Welcome to The Tanium 10, our weekly roundup of the news that matters most to security and IT professionals. Each week, we spotlight the 10 stories, trend reports, and research that caught our eye—all to help you keep up with what’s happening in our fast-paced industry. We value your feedback. Once you’ve read this week’s insights, please email me here and tell me what you think.
The Tanium 10 for the week ending September 29, 2017:
- GoldenEye is the title of a James Bond film from 1995. It’s also the name of a new strain of the Petya ransomware wreaking havoc at enterprises across the globe. Its presence suggests more challenges ahead with this malware.
- Turns out anonymous location data is anything but. A look at a month’s worth of two different users’ anonymized location data produced individual profiles that were surprisingly revealing and demonstrate how “anonymous” data can be used to identify individuals.
- The quality of coding skills shown by hackers allied to Daesh/ISIS is “garbage.” That’s the takeaway of an analysis offered by Kyle Wilhoit, a senior security researcher at DomainTools.
- The revelation of recent cyber attacks begs the question why is there such a time lag between a breach and public disclosure? The simple answer: every element of every situation is distinct.
- Are you doing all you can to help your board of directors make cybersecurity a central part of your company culture? With every data breach, calculating and mitigating risk is crucial to an organization’s success and survival.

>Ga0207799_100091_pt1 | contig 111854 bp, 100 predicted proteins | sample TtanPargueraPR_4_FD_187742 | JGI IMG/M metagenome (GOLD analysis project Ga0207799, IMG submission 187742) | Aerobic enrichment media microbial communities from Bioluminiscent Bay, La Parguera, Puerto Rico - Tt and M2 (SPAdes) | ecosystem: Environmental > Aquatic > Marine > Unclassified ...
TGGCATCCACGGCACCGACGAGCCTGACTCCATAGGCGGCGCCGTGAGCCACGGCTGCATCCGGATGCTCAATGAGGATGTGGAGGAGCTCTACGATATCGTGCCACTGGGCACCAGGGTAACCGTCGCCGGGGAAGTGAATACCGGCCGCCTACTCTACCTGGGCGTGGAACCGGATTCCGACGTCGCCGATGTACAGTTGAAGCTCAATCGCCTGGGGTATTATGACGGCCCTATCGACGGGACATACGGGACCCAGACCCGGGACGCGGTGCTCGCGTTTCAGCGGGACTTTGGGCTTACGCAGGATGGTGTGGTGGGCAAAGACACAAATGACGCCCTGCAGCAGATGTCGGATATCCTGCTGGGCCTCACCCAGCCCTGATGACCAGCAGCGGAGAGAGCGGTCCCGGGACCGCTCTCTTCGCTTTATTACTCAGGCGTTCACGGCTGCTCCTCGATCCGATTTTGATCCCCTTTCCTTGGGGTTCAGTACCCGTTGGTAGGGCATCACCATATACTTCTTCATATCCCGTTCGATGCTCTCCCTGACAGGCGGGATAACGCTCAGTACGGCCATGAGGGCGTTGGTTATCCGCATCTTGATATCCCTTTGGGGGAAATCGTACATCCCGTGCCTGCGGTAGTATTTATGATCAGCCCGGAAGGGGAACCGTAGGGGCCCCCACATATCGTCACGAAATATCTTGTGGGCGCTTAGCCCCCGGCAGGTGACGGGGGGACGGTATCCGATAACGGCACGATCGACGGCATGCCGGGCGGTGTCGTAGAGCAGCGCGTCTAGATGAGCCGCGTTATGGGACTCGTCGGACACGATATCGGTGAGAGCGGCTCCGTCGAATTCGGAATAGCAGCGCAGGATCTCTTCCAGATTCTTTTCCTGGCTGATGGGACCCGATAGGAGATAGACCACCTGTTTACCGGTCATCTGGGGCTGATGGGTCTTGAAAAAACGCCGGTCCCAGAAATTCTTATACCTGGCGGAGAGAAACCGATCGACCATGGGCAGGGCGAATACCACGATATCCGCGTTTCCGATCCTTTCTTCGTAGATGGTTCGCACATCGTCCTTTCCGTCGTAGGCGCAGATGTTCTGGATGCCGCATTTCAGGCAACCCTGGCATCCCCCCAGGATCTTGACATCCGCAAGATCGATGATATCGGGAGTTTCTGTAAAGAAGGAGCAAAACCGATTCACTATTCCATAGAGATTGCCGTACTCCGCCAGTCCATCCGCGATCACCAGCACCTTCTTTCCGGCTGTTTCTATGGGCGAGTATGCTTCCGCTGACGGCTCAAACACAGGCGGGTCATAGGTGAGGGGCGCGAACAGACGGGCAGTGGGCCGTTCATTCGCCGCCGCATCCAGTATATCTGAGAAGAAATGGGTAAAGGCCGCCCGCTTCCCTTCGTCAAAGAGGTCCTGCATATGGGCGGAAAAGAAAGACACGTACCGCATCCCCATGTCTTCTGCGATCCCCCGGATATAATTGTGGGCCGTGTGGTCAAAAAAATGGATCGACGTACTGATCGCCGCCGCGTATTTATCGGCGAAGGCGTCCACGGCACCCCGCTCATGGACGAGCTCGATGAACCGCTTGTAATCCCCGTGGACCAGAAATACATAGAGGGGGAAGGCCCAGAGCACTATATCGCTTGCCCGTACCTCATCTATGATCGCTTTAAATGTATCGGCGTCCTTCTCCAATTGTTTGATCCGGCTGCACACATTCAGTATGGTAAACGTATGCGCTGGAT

- NovaLabs, a digital platform from WGBH, Boston’s public TV station, is designed to foster a lifelong interest in scientific exploration. Its latest offering? Cybersecurity Lab, which offers a multi-faceted learning experience for educators, students, and anyone intrigued with fighting hackers. We’re betting even the most hardened security veteran will find the content compelling.
- From the when ships at sea think they’re on land files: Several vessels in Russian waters had their GPS signals spoofed to suggest their weren’t on water. GPS experts suggest the disruption is the result of efforts to protect sensitive Russian sites from surveillance and attacks by drones.
- After disclosing a 2016 breach last month, the Securities and Exchange Commission (SEC) said it will get more serious about cybersecurity, hiring additional security staffers. The move occurs as the SEC acknowledges the breach may have allowed hackers to make illegal profits by trading stocks.
- While we’re on the topic of stock trades…Alejandro Hernandez, senior security consultant at IOActive, found most mobile stock trading apps have oodles of security holes. Nearly 20% of the examined apps exposed user passwords in clear text, allowing an attacker to easily log in to trade stocks or steal money.
- In a radical shift from the company’s longstanding philosophy of eating its own dogfood, IBM’s CIO Fletcher Previn is going all-in on the consumerization of IT. He’s providing the company’s 400,000 employees with devices like Mac computers and productivity tools like Slack and Box — things most folks are long accustomed to using in their personal lives.
And another thing…
Nail-biters take note: A salon owner in Melbourne, Australia is taking manicures to a place that’s part avant garde and part goth. She adorns the fingertips of her clientele with dead bugs. If that’s not a deterrent to nail-noshing, we don’t know what is.
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